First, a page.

185. Big Country, Steeltown (1984)
Big Country has the kind of debut album a rock act longs for. Boosted in part by the surging influence of the new cable network MTV, The Crossing and its single “In a Big Country” were major hits, both more present in the culture than the official chart numbers would suggest (both the album and the single crossed into the Top 20 in the U.S.). The Scottish band was suddenly, solidly established as an artist to watch, and every expectation was that they would grow and grow. Enlivened by the initial support and the keen interest in what they might do next, Big Country went back into the studio with the similarly ascendent producer of their debut, Steve Lillywhite, and a set of songs that made a statement, even if frontman Stuart Adamson downplayed the political fire present in their new set of songs.
“I think ‘political’ is a word critics use,” Adamson said not long after the release of Big Country’s sophomore album. “I write about things I see going on, and that situation actually happened in an English town. The government opened a big steel mill, encouraged thousands of people to move to this town, then closed it down. So you had thousands of these migrant workers just sort of stuck there.”
The situation in question was spun by Adamson into the song “Steeltown,” which also provided the album’s name. The track has a big, booming rock sound, as if calibrated to suit the arenas they were sure to soon haunt and the lyrics are direct and clear in their storytelling: “Here was a home for the lost and scared/ Out of the yards and dry docks/ The call of the steel that would never stop/ There was a refuge for those who dared.” It’s a kindred to the material on Bruce Springsteen’s Born in the U.S.A., which was released just a few months earlier, but not nearly as insightful or accomplished. As is the case on most of the album, Big Country seems to be trying on the costume of big rock performers only to find it’s ill-fitting.
“Flame of the West” is like U2 raised on prog rock, and “The Great Divide” is a slab of hollow grandeur. “East of Eden” was released as the lead single, and it’s notably, like an attempt at recapturing previous potency without the conviction to actually pull it off. “Where the Rose Is Sown” is a better attempt at tapping the fruitful well, the track’s anxious guitar parts and clarion-call vocals carrying some of the lover’s-voice-that-fires-the-mountainside urgency and taking it one mile marker further. There’s an implicit argument on the record that Big Country might have benefited from straying further from expectations: “Just a Shadow” is intriguing in the ways it forecasts the controlled indie pop of a generation later. The musically and lyrically mushy “Girl with Grey Eyes” is a more emblematic track, though.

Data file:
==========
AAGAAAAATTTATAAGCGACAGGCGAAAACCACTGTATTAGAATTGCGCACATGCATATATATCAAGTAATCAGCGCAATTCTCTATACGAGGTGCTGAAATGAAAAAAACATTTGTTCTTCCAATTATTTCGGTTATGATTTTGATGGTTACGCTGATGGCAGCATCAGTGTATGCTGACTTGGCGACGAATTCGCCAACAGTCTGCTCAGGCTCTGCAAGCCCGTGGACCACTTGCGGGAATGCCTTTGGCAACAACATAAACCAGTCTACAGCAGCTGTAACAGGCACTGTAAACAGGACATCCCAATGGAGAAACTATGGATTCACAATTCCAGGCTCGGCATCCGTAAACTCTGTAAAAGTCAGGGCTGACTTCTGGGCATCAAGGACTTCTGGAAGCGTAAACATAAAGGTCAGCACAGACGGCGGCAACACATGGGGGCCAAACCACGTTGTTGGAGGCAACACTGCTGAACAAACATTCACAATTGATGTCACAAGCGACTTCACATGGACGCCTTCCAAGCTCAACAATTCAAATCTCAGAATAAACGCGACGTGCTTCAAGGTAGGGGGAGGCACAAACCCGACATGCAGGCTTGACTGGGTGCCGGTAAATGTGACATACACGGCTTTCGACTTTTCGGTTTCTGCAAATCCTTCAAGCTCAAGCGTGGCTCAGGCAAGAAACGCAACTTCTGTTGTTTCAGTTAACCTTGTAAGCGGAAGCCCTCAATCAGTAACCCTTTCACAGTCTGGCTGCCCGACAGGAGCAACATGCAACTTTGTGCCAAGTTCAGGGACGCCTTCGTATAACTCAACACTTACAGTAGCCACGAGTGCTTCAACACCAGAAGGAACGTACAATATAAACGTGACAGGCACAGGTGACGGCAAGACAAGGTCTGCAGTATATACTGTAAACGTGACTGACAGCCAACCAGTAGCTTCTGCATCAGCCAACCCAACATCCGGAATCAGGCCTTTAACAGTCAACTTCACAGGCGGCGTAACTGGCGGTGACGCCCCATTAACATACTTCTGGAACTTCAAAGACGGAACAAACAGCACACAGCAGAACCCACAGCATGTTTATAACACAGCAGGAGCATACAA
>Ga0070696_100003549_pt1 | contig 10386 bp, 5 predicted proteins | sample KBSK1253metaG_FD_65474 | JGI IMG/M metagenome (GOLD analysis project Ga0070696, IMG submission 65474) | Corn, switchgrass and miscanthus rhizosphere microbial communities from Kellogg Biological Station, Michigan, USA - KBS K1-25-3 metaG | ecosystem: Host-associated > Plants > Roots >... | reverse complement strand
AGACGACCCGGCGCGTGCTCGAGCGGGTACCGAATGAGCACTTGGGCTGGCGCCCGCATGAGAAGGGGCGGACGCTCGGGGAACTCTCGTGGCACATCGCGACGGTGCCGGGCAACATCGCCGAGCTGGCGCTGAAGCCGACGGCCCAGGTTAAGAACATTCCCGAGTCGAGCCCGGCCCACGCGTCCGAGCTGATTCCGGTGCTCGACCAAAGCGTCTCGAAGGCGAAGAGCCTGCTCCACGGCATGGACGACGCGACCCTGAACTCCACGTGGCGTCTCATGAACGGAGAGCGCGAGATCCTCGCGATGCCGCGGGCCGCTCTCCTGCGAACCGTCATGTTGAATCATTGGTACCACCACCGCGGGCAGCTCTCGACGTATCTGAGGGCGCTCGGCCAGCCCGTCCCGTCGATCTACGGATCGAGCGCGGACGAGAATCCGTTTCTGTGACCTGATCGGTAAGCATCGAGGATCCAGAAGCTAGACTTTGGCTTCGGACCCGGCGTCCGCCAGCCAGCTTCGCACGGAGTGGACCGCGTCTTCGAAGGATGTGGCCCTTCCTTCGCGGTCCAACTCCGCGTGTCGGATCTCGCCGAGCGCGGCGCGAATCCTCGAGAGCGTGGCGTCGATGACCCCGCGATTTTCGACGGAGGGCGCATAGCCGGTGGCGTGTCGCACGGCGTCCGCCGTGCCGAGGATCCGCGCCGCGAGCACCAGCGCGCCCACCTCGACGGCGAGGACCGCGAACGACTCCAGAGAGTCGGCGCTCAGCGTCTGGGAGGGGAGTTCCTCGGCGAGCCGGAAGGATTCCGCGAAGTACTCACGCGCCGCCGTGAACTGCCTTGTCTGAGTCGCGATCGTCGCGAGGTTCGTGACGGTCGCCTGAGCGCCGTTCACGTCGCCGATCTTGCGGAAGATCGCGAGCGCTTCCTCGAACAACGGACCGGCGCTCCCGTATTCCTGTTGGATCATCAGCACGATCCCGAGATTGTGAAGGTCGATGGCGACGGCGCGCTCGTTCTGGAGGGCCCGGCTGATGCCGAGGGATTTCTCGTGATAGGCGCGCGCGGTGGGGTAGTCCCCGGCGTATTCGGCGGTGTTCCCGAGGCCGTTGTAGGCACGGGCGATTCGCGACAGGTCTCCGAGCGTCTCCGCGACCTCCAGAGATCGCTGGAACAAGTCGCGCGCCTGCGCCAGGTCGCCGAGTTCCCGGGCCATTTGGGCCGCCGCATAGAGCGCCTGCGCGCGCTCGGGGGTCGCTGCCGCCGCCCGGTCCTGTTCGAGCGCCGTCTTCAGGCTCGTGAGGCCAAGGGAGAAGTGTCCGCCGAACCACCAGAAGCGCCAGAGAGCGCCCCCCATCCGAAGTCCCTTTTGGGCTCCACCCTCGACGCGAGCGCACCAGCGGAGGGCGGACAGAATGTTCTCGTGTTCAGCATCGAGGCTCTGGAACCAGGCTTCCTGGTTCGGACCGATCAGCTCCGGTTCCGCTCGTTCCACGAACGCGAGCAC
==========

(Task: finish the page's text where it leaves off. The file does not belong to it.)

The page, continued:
Steeltown was a quick hit in the U.K., topping the album chart. But it faded fast and failed to catch on elsewhere. In the U.S., the album topped out at #80 on Billboard and none of the singles charted. The relative disappointment of the album evidently prompted some creative soul searching within the band. For their next outing, Big Country tried to reinvent themselves by embracing their Scottish heritage.
184. Sonic Youth, Sister (1987)
“People are disappointed these days when a band doesn’t espouse any mass politics,” guitarist Lee Ranaldo said around the time his band Sonic Youth released their fourth studio album, Sister. “We’re into politics of individuality, the politics of art. Our sound is different from the usual three-chord stuff. There’s a kind of unlimited potential in it.”
If Sister represents Sonic Youth exploring that potential, it also finds the band firmly engaging in refining it in an extension of the process that really began in earnest on the preceding album, EVOL. The New York quartet had already decisively proved they knew how to make noise — sometimes implementing novel modifications to their instruments in order to do it — and now they were ready to show that noise could be controlled, harnessed, finessed, maybe even made oddly pretty or, gasp, approachable. There’s still plenty of material sure to leave the unsuspecting punch-drunk after the sounds blast through their headphones or radio speakers — the gnarled fervor of “(I Got a) Catholic Block” or the thunderous, intense album closer “White Cross” — but the dynamics of the record recede from pure abrasion to stake out more complex territory.